In a review Connors wrote for the Virginia Quarterly Review of Denis Johnson’s novel Tree of Smoke, he praises Johnson’s ability to “conjure extreme states of mind in prose that is never hysterical.” Connors achieves the same. He allows himself to be moved, to get a little carried away: “And who’s to say the motes of dust don’t feel joy, if only for a moment, as they climb up into the sky and ride the transport winds?” He follows that up with a bit of a joke at his own expense, discussing the “diversionary measures” fire lookouts take to pass the time and allow him to “escape the holding cell of my own thoughts, particularly when those thoughts begin to circle on the metaphysics of whirling dirt.” He makes frequent reference to Jack Kerouac, reminding me that Kerouac himself was a fire lookout on Desolation Peak in Washington State, and wrote about it in The Dharma Bums -- which seduced the hell out of me as a 16-year-old -- and Desolation Angels.
Though the sentiments are similar, Connors’s writing stands in contrast to Kerouac’s frenzied, ecstatic prose. Take this from The Dharma Bums:
I was dealing in outblownnes, cut-off-ness, snipped, blownoutness, putoutness, turned-off-ness, nothing-happens-ness, gone-ness, gone-out-ness, the snapped link, nir, link, vana snap! "The dust of my thoughts collected into a globe," I thought, "in this ageless solitude."
And then take a look at Connors. There’s a restraint, deliberation and clarity even when he’s at his most Kerouacian:
I’m not about to tell two guys in leather chaps and cowboy hats about my very real and near-mystical hours of longing and nostalgia, alone in my little glass box, brooding over and exulting in my own mortality amid mountains silently magisterial in the late-day sun. Nor the hours of sitting and staring into the inscrutable heart of the desert, not thinking anything, not feeling anything... Merely alive with a hungry retina and a taste for dry mountain country and a jones for the sight of that first twist of smoke.
Like Annie Dillard at Tinker Creek, at the core, Connors is getting at solitude, mortality, and the recognition of our insignificance and transience against the much bigger, much older natural world. “Afternoons the turkey vultures circle,” he writes, “indolent and bloody-headed, sniffing out the presence of death. Their arrogant flight reminds me that my time here -- on this mountain, on this orb -- is short.” Just as there’s fervor for his lookout life, there’s also melancholy, a sadness born not of any self-pitying sense of I’m-all-by-myself, but a deeper sense of aloneness.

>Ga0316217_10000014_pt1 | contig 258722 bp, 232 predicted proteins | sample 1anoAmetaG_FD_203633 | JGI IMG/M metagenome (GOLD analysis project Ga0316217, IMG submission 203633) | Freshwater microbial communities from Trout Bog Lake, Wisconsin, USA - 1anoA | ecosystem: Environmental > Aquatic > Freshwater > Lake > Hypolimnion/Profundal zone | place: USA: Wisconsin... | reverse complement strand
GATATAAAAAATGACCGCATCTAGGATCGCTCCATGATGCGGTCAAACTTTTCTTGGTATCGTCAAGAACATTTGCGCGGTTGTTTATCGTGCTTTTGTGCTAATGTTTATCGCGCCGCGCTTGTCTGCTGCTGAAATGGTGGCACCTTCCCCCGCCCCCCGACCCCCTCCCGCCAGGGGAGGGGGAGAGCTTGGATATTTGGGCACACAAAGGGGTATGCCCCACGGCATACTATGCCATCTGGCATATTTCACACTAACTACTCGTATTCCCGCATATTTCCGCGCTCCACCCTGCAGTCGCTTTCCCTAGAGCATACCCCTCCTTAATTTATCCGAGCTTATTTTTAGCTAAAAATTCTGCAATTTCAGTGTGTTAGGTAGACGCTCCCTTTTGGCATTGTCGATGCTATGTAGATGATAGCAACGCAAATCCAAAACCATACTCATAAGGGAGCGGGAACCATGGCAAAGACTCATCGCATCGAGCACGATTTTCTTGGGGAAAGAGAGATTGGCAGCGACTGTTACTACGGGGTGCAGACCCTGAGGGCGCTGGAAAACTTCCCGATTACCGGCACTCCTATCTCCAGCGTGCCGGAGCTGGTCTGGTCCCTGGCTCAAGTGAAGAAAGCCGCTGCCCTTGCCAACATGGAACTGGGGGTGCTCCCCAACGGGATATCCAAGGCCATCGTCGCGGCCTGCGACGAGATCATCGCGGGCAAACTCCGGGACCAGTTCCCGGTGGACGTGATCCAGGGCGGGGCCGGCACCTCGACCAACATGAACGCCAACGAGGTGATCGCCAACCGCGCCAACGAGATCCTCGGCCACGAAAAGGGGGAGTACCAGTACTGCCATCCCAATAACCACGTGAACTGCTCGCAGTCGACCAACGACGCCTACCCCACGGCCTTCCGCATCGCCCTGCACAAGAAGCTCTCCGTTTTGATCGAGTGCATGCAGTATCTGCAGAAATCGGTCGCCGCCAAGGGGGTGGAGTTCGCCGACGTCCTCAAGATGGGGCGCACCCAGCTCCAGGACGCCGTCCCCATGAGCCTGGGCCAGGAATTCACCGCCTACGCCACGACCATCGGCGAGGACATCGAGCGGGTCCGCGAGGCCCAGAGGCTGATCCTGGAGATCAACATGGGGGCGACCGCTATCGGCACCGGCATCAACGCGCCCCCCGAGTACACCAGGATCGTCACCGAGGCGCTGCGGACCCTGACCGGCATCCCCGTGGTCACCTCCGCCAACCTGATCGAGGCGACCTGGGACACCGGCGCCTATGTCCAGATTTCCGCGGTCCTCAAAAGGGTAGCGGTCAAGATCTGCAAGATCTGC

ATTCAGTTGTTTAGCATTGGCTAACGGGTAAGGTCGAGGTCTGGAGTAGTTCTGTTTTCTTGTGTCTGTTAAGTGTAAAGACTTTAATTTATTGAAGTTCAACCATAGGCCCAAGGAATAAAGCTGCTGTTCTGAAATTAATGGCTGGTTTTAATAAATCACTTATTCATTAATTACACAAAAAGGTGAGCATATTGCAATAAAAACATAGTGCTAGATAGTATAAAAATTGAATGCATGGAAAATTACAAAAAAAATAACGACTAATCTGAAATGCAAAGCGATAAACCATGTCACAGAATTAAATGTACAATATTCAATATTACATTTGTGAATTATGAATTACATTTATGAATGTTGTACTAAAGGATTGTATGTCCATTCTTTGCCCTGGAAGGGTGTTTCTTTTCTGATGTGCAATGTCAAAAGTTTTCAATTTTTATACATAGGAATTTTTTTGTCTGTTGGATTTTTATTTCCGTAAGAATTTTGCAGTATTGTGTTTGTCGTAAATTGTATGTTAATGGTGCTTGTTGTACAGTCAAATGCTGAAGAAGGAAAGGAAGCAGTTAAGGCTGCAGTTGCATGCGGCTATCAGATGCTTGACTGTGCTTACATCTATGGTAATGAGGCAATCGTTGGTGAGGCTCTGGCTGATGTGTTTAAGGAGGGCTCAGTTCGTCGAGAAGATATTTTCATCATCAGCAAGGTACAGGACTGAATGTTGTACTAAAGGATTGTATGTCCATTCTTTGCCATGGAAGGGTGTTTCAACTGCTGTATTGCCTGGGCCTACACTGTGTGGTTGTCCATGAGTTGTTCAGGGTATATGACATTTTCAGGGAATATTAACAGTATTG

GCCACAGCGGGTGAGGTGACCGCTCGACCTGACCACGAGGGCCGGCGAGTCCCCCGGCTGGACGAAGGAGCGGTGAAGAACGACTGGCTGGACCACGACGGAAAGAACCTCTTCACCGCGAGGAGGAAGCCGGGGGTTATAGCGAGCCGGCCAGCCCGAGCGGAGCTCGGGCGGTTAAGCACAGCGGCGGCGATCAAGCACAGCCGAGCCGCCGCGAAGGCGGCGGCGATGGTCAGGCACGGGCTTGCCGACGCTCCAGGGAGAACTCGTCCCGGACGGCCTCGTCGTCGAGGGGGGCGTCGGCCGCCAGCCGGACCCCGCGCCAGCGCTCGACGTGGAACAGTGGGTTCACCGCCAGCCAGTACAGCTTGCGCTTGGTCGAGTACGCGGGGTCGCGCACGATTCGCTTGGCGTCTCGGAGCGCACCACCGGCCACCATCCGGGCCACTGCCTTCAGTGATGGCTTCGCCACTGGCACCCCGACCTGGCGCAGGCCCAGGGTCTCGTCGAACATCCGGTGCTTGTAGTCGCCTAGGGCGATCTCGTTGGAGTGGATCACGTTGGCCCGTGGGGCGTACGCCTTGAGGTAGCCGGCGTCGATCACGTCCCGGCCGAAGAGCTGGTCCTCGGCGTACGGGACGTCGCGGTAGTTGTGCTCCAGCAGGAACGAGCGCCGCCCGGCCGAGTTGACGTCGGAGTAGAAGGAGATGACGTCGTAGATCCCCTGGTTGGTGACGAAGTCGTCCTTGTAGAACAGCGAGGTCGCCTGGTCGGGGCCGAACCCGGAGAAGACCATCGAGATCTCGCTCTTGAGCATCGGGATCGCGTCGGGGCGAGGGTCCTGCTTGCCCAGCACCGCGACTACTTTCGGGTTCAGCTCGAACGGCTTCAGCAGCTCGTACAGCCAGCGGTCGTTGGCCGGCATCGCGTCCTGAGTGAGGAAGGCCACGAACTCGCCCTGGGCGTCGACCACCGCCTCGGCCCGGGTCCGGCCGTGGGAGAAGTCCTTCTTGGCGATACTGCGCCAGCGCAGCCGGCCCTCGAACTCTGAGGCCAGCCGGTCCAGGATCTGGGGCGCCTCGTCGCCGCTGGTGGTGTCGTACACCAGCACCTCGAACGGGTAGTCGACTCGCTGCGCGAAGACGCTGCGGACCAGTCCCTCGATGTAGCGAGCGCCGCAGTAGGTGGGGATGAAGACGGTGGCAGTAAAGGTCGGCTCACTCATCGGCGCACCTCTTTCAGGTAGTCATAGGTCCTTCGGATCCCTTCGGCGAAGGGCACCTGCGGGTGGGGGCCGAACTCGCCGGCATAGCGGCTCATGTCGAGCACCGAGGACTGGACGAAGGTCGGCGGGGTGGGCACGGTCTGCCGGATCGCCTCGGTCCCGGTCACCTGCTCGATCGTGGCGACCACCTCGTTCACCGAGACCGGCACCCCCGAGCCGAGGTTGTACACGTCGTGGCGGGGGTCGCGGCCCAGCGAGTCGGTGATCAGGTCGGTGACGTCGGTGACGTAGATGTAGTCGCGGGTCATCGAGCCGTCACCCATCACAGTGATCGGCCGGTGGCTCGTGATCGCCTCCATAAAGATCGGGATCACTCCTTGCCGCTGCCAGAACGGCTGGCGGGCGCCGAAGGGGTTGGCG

Connors’s younger brother shot himself in the head when he was 22, which Connors wrote about in an essay called “So Little To Remember,” also published in n+1 in September 2009. It’s an unforgettable piece of writing, and devastating. Connors writes of testing himself in Fire Season, packing with him a 12-gauge shotgun. “For a long time [after his brother’s suicide] a morbid voice inside my skull thought that to have a gun around was to court the possibility of killing myself.” On the mountain, he goes weeks without thinking about the gun, “which I take as a hopeful sign -- that I can live with it nearby, much less handle it without a fear that I’ll instinctively turn it on myself.”
People fear heights because they’re afraid when they reach the edge of the cliff, they won’t be able to stop from throwing themselves off. With the gun, Connors puts himself at the edge of the cliff. He remains there, the rare man, and getting rarer, who is able to unite duel selves, the one with the debit card and the cell phone, and the one who pisses on the earth, shouts at the sky on a mountaintop, able to face the abyss and embrace the “holy silence.”
Fire Season: Field Notes from a Wilderness Lookout by Philip Connors